A class-action lawsuit filed Monday in St. Clair County alleges the company that managed Illinois’ lottery defrauded businesses that sold scratch-off lottery tickets as well as individuals who purchased them.
The suit accuses Northstar Lottery Group of manipulating the number of winning tickets available for purchase and discontinuing scratch-off games before large payouts, depriving customers from jackpots.
The company misrepresented the actual chances of winning jackpots, the suit alleges, and violated contracts with ticket vendors, who would have earned commissions and bonuses from sales.
“We allege that when Northstar realized that it was ahead of the consumer in a particular game, meaning it had sold a number of tickets that did not include the winner, it would stop the game and lock in its profits. The winning ticket never got sold,” said Derek Brandt, one of the attorneys on the case, with Brandt Law of Edwardsville.
The plaintiff attorneys are asking the court to certify the suit as a class-action representing two classes of customers: retailers who sold tickets and customers who bought tickets.
For now, the only named plaintiffs are:
▪ Raqqa Inc., which owns Fairview Lounge in Fairview Heights;
▪ Michael Cairo, of Cook County;
▪ Jason Van Lente, of Cook County; and
▪ John Bean, of St. Clair County.
Retailers buy tickets with their own money, earn back the expense in commissions on a small percentage of sales, and are commonly credited when tickets go unsold, according to Brandt, who represents Raqqa Inc. The vendors, however, also have the same incentive as people who buy the games, as they may also receive bonuses from selling winning high-dollar tickets.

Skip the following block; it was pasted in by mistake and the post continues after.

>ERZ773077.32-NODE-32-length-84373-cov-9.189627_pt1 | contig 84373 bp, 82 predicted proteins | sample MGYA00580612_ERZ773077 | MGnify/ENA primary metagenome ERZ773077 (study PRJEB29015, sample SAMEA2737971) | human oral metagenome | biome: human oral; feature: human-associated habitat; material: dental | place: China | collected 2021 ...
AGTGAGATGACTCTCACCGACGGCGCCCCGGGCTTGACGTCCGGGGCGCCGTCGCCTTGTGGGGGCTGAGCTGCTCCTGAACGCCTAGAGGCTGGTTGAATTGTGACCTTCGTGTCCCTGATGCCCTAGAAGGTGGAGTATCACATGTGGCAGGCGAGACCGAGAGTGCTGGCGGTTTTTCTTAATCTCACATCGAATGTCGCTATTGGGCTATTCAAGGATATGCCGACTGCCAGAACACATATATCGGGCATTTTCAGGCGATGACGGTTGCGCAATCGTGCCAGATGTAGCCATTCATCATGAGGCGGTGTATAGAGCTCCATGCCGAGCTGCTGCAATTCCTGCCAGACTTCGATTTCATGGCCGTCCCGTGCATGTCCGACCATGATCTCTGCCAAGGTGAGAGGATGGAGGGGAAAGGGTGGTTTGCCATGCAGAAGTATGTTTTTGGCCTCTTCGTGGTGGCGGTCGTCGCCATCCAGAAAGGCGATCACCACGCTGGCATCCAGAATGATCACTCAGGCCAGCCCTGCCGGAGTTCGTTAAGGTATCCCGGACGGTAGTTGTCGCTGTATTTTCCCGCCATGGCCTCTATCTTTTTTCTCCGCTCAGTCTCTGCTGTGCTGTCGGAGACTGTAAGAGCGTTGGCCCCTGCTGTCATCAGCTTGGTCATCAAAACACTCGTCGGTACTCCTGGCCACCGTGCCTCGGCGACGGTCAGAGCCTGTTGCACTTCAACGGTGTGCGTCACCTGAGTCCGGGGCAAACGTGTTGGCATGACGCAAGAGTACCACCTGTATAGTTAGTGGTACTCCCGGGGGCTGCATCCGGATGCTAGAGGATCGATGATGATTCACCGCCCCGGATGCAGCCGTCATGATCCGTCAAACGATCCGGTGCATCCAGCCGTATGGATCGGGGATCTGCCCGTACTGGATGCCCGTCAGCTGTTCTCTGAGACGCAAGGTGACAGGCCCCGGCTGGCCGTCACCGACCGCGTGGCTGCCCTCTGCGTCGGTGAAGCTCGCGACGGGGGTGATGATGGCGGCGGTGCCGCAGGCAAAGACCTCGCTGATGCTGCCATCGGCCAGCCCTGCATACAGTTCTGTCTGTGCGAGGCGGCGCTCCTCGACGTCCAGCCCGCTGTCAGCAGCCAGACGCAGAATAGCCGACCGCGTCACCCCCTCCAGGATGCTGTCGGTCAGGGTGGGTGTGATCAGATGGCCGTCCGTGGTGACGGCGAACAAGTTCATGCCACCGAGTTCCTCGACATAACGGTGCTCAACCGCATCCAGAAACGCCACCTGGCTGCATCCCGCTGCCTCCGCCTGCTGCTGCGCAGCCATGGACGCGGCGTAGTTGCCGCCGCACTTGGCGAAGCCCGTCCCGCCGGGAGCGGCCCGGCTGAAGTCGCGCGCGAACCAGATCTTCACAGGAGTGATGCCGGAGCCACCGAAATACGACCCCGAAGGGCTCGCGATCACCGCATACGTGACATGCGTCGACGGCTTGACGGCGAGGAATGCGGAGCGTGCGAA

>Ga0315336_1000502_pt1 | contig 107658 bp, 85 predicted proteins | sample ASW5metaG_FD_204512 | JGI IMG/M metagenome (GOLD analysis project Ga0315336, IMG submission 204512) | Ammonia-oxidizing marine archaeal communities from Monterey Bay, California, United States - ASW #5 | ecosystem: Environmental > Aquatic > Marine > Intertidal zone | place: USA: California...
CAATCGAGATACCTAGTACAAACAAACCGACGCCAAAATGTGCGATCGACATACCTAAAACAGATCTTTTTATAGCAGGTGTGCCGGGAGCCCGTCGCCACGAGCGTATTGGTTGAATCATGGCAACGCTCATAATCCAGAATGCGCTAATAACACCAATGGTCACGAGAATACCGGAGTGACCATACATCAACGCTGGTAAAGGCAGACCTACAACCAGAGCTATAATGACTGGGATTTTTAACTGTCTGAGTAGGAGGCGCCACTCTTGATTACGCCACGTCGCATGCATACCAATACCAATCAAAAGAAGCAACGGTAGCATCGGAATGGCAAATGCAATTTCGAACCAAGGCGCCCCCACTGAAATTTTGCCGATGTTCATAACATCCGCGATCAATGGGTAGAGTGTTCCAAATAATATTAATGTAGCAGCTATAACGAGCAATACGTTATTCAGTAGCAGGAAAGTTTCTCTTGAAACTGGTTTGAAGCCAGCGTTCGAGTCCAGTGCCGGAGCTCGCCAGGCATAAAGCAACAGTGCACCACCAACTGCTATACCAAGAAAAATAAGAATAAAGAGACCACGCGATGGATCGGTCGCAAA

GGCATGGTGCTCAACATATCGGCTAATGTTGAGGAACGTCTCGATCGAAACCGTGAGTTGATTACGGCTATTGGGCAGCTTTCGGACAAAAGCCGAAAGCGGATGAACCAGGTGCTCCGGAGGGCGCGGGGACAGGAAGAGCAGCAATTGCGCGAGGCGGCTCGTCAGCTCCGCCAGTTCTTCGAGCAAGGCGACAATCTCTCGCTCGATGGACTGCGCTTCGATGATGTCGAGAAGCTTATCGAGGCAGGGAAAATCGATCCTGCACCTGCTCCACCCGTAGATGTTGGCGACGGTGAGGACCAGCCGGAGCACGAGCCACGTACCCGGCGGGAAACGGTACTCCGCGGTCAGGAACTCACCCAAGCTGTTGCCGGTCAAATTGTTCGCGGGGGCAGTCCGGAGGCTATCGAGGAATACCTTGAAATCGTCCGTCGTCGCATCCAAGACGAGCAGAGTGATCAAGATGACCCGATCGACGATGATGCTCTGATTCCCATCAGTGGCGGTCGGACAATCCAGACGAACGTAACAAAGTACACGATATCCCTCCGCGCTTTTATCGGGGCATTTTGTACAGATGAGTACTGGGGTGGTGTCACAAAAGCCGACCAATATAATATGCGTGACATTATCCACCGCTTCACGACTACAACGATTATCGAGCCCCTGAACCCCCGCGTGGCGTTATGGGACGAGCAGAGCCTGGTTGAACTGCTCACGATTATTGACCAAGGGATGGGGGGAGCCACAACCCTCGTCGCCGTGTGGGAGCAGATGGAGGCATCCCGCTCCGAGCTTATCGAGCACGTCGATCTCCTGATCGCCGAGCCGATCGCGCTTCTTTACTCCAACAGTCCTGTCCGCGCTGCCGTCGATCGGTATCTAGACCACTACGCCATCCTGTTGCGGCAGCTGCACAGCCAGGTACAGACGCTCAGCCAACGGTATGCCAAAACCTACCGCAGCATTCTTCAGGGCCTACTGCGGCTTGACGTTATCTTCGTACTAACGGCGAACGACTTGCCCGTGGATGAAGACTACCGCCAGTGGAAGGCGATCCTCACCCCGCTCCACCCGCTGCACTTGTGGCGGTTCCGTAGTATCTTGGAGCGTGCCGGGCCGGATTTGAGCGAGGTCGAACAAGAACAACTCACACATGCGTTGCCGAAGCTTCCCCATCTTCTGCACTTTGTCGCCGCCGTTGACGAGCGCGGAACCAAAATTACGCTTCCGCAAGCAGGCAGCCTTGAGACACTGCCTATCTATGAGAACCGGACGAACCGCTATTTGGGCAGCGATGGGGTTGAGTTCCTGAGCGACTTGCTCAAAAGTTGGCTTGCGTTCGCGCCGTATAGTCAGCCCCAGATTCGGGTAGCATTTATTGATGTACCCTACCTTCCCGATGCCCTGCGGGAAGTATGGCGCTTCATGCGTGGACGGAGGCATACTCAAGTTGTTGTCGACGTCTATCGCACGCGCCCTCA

Gov. Bruce Rauner fired Northstar as the state’s private lottery manager in 2015. Northstar continues to run the Lottery under the provisions of its contract until a replacement is found.
The suit alleges that Northstar “knew that some grand prizes would never be awarded and/or that the stated odds of winning were false or materially misleading.”
The suit says Northstar’s compensation “was tied to the Lottery’s net income, thus giving Northstar an incentive to generate as much revenue as possible while paying out as little as possible in prizes and commissions. In short, Northstar had a profit motive in the Lottery.”
The suit seeks compensatory damages for the plaintiffs, but does not specify an amount.
A Chicago Tribune investigation in December found that for the lottery’s 17 biggest scratch-off games beginning in 2011 and ending in 2015 under Northstar’s management, the lottery did not award more than 40 percent of the grand prizes designed into the games.
The Illinois Lottery declined to comment.
Northstar representatives were not immediately available for comment.
The law firms filing the suit are Sprague & Urban, of Belleville; TorHoerman Law, of Edwardsville; and Brandt Law, of Edwardsville.